The Senate Transportation Committee has approved a ban on texting and talking on hand-held cell phones while driving in Pennsylvania.
Advocates of the measure say they’re hoping it can become law before June.
The committee voted 9-4 to move the measure to the full Senate. The cell phone ban passed the House with broad bipartisan support in January.
Committee Chair John Rafferty, a Republican representing parts of Berks, Chester and Montgomery Counties, says he expects it to pass the Senate, though amendments are likely.
"Some of it will be technical in nature. Others will be – I think you’re going to find some of the members of the Senate Transportation Committee, as well as the Senate themselves, don’t necessarily want cell phones to be a secondary offense, but rather a primary offense."
The House bill makes talking or texting while driving a primary offense, which means motorists could be pulled over and issued tickets, even if they’re obeying every other law. Democratic Representative Josh Shapiro, who helped author the measure, says keeping the language is critical...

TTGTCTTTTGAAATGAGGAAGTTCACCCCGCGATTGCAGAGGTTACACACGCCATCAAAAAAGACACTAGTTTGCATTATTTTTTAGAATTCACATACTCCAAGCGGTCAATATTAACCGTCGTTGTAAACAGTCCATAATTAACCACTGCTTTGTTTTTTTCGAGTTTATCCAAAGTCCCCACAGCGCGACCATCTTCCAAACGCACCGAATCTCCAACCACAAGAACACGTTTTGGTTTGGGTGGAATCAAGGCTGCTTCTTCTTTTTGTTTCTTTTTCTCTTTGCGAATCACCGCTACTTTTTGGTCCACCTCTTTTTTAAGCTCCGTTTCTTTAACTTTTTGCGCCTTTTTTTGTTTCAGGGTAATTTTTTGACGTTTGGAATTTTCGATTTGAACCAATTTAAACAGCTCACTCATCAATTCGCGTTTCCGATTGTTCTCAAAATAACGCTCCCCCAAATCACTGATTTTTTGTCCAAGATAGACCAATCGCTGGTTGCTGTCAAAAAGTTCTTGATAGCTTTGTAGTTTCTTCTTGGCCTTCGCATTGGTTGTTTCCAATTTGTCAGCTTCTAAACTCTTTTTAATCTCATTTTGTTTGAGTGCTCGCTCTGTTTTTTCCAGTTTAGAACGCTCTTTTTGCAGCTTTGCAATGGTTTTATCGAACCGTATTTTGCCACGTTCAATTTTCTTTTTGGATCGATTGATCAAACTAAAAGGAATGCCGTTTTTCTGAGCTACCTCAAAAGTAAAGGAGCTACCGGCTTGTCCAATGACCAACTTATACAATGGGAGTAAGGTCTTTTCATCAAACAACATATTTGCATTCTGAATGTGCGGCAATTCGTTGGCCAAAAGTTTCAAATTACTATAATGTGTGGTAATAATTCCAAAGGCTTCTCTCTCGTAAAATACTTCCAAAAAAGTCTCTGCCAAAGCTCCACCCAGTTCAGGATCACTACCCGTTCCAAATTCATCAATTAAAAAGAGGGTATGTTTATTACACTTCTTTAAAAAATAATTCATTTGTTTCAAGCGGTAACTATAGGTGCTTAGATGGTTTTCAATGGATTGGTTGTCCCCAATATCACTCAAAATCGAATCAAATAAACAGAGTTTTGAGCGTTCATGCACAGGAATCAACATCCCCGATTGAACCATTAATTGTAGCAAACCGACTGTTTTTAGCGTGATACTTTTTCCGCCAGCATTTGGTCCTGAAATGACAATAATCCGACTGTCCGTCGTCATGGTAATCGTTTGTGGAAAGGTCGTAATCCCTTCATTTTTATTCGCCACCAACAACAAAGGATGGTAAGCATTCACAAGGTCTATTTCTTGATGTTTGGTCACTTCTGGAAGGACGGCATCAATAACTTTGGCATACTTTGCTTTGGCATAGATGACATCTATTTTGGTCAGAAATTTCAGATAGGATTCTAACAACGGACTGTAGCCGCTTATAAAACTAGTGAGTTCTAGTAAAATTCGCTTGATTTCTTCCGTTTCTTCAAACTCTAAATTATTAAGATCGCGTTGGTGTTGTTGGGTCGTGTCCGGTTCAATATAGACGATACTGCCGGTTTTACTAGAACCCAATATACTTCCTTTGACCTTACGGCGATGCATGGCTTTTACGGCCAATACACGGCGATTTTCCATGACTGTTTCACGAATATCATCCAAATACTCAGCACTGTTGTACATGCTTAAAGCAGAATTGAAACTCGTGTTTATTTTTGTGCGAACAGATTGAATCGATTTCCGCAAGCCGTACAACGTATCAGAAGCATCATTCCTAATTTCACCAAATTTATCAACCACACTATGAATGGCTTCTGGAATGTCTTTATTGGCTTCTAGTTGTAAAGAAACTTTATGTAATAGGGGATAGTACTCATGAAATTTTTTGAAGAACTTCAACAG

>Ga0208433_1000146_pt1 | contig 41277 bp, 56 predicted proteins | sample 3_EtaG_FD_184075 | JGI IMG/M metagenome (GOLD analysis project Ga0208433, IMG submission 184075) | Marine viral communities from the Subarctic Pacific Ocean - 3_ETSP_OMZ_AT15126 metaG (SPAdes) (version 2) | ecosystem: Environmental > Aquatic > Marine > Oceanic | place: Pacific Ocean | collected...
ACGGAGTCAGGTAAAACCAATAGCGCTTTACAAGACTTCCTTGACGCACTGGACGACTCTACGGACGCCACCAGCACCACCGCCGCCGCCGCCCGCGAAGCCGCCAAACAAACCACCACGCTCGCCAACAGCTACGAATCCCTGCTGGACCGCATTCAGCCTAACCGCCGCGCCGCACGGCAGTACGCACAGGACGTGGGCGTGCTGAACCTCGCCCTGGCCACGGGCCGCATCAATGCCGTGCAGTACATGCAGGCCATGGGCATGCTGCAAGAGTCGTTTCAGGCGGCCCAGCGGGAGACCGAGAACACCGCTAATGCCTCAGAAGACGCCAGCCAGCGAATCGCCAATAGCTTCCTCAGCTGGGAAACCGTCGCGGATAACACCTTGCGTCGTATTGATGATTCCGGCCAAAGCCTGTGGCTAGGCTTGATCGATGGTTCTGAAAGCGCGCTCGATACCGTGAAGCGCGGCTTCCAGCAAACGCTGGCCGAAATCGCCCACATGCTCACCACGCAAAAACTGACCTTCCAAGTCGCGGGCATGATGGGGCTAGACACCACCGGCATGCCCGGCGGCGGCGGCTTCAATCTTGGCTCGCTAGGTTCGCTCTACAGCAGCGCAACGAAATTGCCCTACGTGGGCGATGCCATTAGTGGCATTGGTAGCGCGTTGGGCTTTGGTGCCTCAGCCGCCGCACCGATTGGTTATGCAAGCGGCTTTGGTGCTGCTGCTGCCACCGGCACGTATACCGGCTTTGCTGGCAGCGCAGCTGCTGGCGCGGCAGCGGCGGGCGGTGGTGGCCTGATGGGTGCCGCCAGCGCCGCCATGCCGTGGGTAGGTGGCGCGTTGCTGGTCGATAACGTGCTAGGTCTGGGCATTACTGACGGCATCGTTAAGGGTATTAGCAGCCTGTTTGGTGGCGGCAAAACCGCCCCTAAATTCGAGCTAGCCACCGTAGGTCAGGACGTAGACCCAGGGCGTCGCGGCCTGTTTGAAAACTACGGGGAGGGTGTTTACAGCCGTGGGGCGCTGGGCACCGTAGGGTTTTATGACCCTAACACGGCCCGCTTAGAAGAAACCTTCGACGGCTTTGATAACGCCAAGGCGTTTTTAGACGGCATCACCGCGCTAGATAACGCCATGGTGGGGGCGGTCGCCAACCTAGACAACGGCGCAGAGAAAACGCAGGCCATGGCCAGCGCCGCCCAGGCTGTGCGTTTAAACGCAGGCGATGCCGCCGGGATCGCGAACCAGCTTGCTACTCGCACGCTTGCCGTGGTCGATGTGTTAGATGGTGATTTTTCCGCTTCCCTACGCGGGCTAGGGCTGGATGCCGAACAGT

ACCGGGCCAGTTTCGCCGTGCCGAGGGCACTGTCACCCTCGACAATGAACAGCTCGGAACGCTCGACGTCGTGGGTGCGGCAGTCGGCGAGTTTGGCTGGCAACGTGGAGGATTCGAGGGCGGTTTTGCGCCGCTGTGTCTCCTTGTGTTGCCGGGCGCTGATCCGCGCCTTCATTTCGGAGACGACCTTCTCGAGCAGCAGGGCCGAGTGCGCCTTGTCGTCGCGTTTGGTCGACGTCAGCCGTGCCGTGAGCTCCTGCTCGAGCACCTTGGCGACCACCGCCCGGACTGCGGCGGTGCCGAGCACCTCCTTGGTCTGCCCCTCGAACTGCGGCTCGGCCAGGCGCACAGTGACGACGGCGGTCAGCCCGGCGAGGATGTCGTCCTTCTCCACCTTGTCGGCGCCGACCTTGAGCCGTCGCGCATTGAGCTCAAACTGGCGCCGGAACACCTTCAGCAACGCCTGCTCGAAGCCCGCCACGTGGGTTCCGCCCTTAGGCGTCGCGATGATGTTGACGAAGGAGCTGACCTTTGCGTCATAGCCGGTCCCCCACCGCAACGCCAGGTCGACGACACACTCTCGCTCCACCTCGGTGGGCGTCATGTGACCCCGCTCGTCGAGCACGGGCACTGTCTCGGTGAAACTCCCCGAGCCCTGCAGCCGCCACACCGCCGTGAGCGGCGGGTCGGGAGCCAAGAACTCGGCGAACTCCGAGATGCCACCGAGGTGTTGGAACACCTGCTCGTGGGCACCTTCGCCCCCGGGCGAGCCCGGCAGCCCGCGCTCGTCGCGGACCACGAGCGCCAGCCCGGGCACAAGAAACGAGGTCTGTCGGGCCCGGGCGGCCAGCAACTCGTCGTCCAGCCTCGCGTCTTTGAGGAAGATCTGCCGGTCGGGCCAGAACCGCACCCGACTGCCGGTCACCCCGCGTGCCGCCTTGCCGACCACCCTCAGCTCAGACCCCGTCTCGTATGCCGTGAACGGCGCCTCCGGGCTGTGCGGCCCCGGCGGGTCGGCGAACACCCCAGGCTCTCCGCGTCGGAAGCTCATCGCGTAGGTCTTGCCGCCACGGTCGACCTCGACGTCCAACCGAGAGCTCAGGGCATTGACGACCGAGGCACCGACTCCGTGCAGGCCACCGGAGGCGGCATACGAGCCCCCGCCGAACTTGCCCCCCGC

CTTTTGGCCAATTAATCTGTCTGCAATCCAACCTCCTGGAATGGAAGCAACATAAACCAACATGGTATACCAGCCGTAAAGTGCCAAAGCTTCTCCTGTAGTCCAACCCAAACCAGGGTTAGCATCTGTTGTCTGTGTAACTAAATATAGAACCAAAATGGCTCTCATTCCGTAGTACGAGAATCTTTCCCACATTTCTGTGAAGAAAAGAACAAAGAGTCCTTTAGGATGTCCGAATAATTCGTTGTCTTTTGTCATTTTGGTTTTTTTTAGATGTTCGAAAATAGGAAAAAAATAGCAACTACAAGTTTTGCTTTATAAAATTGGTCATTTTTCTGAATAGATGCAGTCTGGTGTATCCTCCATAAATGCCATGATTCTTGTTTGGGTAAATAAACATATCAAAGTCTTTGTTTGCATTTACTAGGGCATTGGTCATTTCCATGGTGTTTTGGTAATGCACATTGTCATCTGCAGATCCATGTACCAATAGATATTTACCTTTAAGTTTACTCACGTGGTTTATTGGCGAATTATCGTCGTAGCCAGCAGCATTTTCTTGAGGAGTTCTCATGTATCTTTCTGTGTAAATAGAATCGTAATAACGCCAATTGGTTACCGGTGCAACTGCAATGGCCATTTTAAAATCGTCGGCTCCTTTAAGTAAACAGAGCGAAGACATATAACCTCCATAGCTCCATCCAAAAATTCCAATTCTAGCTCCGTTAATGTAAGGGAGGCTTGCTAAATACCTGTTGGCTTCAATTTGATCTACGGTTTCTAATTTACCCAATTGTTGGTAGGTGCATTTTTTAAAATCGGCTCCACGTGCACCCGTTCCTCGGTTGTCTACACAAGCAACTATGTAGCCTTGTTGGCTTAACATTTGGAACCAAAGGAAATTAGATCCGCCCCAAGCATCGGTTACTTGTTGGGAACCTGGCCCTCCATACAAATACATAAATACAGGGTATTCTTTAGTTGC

"The point of that is to ensure that we stop accidents from occurring. Making it a secondary offense negates some of the strength of this bill, and merely punishes drivers after the fact."
Both Shapiro and Rafferty are optimistic the bill could become law by early summer.
7 States and the District of Columbia ban drivers from using hand-held cell phones.